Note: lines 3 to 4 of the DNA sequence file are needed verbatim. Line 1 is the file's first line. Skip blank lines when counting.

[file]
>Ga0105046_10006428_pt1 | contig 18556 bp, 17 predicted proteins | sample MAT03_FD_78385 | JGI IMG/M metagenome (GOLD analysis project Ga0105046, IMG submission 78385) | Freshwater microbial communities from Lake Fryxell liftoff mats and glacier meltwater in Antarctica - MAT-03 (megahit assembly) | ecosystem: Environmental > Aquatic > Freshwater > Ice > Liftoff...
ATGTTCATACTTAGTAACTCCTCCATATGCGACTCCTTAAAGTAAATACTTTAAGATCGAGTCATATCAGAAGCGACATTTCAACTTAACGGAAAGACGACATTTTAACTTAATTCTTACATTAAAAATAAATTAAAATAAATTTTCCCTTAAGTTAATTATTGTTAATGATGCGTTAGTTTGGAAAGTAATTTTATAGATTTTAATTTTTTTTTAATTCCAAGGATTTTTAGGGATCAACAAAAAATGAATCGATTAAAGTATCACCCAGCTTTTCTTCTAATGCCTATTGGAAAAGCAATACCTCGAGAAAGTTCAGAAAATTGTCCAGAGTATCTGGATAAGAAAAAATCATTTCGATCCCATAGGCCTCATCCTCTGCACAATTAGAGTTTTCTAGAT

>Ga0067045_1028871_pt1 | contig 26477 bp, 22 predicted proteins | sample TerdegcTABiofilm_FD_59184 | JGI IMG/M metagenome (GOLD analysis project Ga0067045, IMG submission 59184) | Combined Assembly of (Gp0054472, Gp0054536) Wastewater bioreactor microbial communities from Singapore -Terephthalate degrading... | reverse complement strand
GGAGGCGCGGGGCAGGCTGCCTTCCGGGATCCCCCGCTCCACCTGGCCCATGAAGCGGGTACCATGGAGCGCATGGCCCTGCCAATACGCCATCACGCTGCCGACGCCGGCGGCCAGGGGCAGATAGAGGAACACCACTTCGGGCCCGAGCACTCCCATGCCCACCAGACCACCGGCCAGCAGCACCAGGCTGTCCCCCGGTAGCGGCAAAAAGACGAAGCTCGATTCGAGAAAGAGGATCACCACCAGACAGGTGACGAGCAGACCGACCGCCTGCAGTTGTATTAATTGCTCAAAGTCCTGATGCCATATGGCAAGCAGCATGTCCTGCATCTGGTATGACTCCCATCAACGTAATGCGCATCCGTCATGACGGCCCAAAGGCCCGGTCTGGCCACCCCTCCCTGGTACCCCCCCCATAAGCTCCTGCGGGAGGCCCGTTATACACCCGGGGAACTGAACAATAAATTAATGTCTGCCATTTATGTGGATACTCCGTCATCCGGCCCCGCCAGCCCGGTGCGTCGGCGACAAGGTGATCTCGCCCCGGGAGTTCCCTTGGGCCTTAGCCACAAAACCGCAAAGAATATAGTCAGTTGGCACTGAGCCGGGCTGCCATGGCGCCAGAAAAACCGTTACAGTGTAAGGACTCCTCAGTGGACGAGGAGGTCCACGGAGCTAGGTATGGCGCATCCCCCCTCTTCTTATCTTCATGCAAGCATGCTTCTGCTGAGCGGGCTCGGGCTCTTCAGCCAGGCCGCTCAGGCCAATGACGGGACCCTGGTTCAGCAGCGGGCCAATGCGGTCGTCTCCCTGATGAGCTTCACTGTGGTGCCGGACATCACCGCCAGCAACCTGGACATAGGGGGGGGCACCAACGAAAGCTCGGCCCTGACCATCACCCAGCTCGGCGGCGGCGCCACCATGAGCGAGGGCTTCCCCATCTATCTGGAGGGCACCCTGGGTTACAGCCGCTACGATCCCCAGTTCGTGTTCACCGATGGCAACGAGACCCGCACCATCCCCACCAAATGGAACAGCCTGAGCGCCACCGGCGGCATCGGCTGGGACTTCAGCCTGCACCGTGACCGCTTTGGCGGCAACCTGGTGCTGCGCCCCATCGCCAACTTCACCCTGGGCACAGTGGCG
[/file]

>Ga0067045_1028871_pt1 | contig 26477 bp, 22 predicted proteins | sample TerdegcTABiofilm_FD_59184 | JGI IMG/M metagenome (GOLD analysis project Ga0067045, IMG submission 59184) | Combined Assembly of (Gp0054472, Gp0054536) Wastewater bioreactor microbial communities from Singapore -Terephthalate degrading... | reverse complement strand
GGAGGCGCGGGGCAGGCTGCCTTCCGGGATCCCCCGCTCCACCTGGCCCATGAAGCGGGTACCATGGAGCGCATGGCCCTGCCAATACGCCATCACGCTGCCGACGCCGGCGGCCAGGGGCAGATAGAGGAACACCACTTCGGGCCCGAGCACTCCCATGCCCACCAGACCACCGGCCAGCAGCACCAGGCTGTCCCCCGGTAGCGGCAAAAAGACGAAGCTCGATTCGAGAAAGAGGATCACCACCAGACAGGTGACGAGCAGACCGACCGCCTGCAGTTGTATTAATTGCTCAAAGTCCTGATGCCATATGGCAAGCAGCATGTCCTGCATCTGGTATGACTCCCATCAACGTAATGCGCATCCGTCATGACGGCCCAAAGGCCCGGTCTGGCCACCCCTCCCTGGTACCCCCCCCATAAGCTCCTGCGGGAGGCCCGTTATACACCCGGGGAACTGAACAATAAATTAATGTCTGCCATTTATGTGGATACTCCGTCATCCGGCCCCGCCAGCCCGGTGCGTCGGCGACAAGGTGATCTCGCCCCGGGAGTTCCCTTGGGCCTTAGCCACAAAACCGCAAAGAATATAGTCAGTTGGCACTGAGCCGGGCTGCCATGGCGCCAGAAAAACCGTTACAGTGTAAGGACTCCTCAGTGGACGAGGAGGTCCACGGAGCTAGGTATGGCGCATCCCCCCTCTTCTTATCTTCATGCAAGCATGCTTCTGCTGAGCGGGCTCGGGCTCTTCAGCCAGGCCGCTCAGGCCAATGACGGGACCCTGGTTCAGCAGCGGGCCAATGCGGTCGTCTCCCTGATGAGCTTCACTGTGGTGCCGGACATCACCGCCAGCAACCTGGACATAGGGGGGGGCACCAACGAAAGCTCGGCCCTGACCATCACCCAGCTCGGCGGCGGCGCCACCATGAGCGAGGGCTTCCCCATCTATCTGGAGGGCACCCTGGGTTACAGCCGCTACGATCCCCAGTTCGTGTTCACCGATGGCAACGAGACCCGCACCATCCCCACCAAATGGAACAGCCTGAGCGCCACCGGCGGCATCGGCTGGGACTTCAGCCTGCACCGTGACCGCTTTGGCGGCAACCTGGTGCTGCGCCCCATCGCCAACTTCACCCTGGGCACAGTGGCG